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Are U.S. 'sonic attack' victims getting all the help they need?

The reports are clear. Some U.S. diplomats in Cuba say they have come under sonic attack while serving at the embassy in Havana. Officials put the number of individuals at 21, but one official says there have been nearly 50 attacks all told. In addition, new U.S. workers heading to posts on the Caribbean island nation are being warned that they could become victims, as well.

The whole matter is mired deep in mystery. Cuba adamantly denies any involvement and U.S. and Canadian investigators trying to identify what's going on have come up dry. Yet, it's clear the victims have suffered. Symptoms reported include hearing loss, nausea, dizziness and brain damage. The symptoms vary victim to victim, however, and so do the stories of what victims experienced.

Adding to the inscrutability is the opinion of experts that while it is possible to weaponize sound, a device that could be used covertly doesn't exist.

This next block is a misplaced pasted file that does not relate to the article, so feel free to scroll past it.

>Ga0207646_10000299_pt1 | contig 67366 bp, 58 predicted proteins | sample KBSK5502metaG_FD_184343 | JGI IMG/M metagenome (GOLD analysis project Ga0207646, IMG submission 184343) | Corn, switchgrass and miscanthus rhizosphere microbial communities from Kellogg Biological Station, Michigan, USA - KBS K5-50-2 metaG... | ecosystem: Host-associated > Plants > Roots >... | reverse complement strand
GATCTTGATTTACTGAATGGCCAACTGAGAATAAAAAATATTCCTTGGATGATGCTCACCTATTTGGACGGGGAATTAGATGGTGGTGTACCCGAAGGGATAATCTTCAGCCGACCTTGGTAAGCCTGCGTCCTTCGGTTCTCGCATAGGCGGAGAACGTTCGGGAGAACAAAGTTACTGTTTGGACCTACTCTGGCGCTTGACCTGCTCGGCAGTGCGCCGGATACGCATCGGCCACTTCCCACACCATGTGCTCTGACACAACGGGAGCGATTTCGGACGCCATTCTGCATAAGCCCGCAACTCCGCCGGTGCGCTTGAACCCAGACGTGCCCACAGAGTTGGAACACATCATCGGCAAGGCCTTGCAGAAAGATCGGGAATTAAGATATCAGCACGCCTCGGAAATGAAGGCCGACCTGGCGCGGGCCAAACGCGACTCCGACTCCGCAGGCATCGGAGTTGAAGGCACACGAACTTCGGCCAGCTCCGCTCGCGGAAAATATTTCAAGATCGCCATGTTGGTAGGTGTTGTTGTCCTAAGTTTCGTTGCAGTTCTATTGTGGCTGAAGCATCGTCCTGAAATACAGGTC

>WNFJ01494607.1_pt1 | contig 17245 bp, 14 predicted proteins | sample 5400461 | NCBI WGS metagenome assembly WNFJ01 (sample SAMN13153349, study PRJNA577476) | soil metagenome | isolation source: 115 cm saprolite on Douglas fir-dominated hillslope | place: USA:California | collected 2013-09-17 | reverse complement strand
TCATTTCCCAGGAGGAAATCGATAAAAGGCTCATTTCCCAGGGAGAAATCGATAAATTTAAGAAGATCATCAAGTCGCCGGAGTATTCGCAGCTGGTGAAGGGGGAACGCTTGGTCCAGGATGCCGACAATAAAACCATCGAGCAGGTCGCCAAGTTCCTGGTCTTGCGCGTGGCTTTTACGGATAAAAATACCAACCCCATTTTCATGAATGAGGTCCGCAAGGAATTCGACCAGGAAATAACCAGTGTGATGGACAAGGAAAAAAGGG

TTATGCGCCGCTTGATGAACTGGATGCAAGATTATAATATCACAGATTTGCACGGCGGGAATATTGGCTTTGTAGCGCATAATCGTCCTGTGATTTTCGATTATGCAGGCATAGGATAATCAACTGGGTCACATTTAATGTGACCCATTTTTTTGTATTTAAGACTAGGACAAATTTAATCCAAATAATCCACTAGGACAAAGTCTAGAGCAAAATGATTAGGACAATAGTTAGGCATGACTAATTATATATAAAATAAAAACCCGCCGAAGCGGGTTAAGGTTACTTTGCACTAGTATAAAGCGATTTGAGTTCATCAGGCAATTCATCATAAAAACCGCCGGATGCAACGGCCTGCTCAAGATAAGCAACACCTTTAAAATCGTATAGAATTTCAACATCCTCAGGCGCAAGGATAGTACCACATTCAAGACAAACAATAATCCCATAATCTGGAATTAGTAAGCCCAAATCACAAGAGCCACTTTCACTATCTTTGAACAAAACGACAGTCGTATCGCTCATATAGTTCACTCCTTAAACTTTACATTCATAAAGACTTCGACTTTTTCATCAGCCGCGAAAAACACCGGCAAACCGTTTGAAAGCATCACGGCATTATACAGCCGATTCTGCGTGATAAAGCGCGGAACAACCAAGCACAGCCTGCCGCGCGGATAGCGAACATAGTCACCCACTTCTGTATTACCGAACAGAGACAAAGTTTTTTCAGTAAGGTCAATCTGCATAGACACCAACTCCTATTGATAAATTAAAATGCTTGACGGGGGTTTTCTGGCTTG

While officials continue trying to get to the bottom of what is happening, we find ourselves asking other questions? Are the federal workers who have been the victims of these apparent attacks getting all the compensation benefits they are entitled to, or is the mysterious nature of their situation being used by workers' compensation administrators as a rationale to deny claims?

Any worker injured on the job is eligible for help in the form of medical treatment and wage replacement. If their injuries are such that it makes it impossible for them to return to their previous jobs, they are due vocational rehabilitation, a chance to return to work with special limitations or modifications. If the injuries suffered cause career-ending disability, it might be possible to apply for retirement.

Knowing what your options for benefits are and what rights you have to appeal benefits denied can be complicated to sort out. Quieting the noise around the issue is possible by consulting with a skilled attorney.

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